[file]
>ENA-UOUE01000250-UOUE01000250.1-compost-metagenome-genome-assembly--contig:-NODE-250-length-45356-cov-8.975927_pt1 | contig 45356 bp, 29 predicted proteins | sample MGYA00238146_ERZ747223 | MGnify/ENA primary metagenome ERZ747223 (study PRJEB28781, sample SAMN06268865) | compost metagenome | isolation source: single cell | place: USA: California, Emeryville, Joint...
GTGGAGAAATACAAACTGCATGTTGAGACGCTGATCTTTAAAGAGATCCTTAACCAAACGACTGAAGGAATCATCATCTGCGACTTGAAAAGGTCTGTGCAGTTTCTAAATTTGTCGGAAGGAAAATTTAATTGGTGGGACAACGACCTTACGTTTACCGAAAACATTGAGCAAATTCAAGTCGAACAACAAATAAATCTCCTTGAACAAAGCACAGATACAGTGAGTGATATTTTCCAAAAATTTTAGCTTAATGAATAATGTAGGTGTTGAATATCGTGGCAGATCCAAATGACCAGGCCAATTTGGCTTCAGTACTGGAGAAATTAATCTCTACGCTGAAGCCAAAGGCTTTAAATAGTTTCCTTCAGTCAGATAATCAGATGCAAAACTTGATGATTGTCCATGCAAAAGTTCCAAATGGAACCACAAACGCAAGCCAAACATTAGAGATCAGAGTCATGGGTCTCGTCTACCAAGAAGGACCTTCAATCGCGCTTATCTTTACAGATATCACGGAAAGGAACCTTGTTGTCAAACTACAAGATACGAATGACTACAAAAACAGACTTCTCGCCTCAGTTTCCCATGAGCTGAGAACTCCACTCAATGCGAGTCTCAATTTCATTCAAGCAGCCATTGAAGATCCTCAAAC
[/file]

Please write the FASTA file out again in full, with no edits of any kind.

>ENA-UOUE01000250-UOUE01000250.1-compost-metagenome-genome-assembly--contig:-NODE-250-length-45356-cov-8.975927_pt1 | contig 45356 bp, 29 predicted proteins | sample MGYA00238146_ERZ747223 | MGnify/ENA primary metagenome ERZ747223 (study PRJEB28781, sample SAMN06268865) | compost metagenome | isolation source: single cell | place: USA: California, Emeryville, Joint...
GTGGAGAAATACAAACTGCATGTTGAGACGCTGATCTTTAAAGAGATCCTTAACCAAACGACTGAAGGAATCATCATCTGCGACTTGAAAAGGTCTGTGCAGTTTCTAAATTTGTCGGAAGGAAAATTTAATTGGTGGGACAACGACCTTACGTTTACCGAAAACATTGAGCAAATTCAAGTCGAACAACAAATAAATCTCCTTGAACAAAGCACAGATACAGTGAGTGATATTTTCCAAAAATTTTAGCTTAATGAATAATGTAGGTGTTGAATATCGTGGCAGATCCAAATGACCAGGCCAATTTGGCTTCAGTACTGGAGAAATTAATCTCTACGCTGAAGCCAAAGGCTTTAAATAGTTTCCTTCAGTCAGATAATCAGATGCAAAACTTGATGATTGTCCATGCAAAAGTTCCAAATGGAACCACAAACGCAAGCCAAACATTAGAGATCAGAGTCATGGGTCTCGTCTACCAAGAAGGACCTTCAATCGCGCTTATCTTTACAGATATCACGGAAAGGAACCTTGTTGTCAAACTACAAGATACGAATGACTACAAAAACAGACTTCTCGCCTCAGTTTCCCATGAGCTGAGAACTCCACTCAATGCGAGTCTCAATTTCATTCAAGCAGCCATTGAAGATCCTCAAAC